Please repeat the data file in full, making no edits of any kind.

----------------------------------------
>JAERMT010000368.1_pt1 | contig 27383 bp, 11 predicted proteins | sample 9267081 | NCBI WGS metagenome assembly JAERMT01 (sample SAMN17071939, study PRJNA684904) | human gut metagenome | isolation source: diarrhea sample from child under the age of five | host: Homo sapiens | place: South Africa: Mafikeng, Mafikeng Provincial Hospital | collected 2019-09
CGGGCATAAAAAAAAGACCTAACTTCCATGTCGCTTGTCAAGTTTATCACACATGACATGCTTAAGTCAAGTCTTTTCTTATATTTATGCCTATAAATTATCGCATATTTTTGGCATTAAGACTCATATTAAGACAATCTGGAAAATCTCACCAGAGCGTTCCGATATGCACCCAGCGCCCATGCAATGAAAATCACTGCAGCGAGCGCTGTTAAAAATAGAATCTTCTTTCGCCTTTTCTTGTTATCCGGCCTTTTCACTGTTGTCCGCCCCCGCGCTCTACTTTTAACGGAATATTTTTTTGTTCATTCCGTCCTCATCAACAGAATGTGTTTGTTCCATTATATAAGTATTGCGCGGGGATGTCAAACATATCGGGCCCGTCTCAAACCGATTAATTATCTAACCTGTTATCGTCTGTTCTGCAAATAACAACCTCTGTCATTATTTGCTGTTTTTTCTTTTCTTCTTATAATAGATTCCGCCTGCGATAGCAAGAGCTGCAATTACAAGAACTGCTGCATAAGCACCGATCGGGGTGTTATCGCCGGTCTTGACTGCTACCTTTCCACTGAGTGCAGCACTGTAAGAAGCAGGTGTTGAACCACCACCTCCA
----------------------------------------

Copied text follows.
>JAERMT010000368.1_pt1 | contig 27383 bp, 11 predicted proteins | sample 9267081 | NCBI WGS metagenome assembly JAERMT01 (sample SAMN17071939, study PRJNA684904) | human gut metagenome | isolation source: diarrhea sample from child under the age of five | host: Homo sapiens | place: South Africa: Mafikeng, Mafikeng Provincial Hospital | collected 2019-09
CGGGCATAAAAAAAAGACCTAACTTCCATGTCGCTTGTCAAGTTTATCACACATGACATGCTTAAGTCAAGTCTTTTCTTATATTTATGCCTATAAATTATCGCATATTTTTGGCATTAAGACTCATATTAAGACAATCTGGAAAATCTCACCAGAGCGTTCCGATATGCACCCAGCGCCCATGCAATGAAAATCACTGCAGCGAGCGCTGTTAAAAATAGAATCTTCTTTCGCCTTTTCTTGTTATCCGGCCTTTTCACTGTTGTCCGCCCCCGCGCTCTACTTTTAACGGAATATTTTTTTGTTCATTCCGTCCTCATCAACAGAATGTGTTTGTTCCATTATATAAGTATTGCGCGGGGATGTCAAACATATCGGGCCCGTCTCAAACCGATTAATTATCTAACCTGTTATCGTCTGTTCTGCAAATAACAACCTCTGTCATTATTTGCTGTTTTTTCTTTTCTTCTTATAATAGATTCCGCCTGCGATAGCAAGAGCTGCAATTACAAGAACTGCTGCATAAGCACCGATCGGGGTGTTATCGCCGGTCTTGACTGCTACCTTTCCACTGAGTGCAGCACTGTAAGAAGCAGGTGTTGAACCACCACCTCCA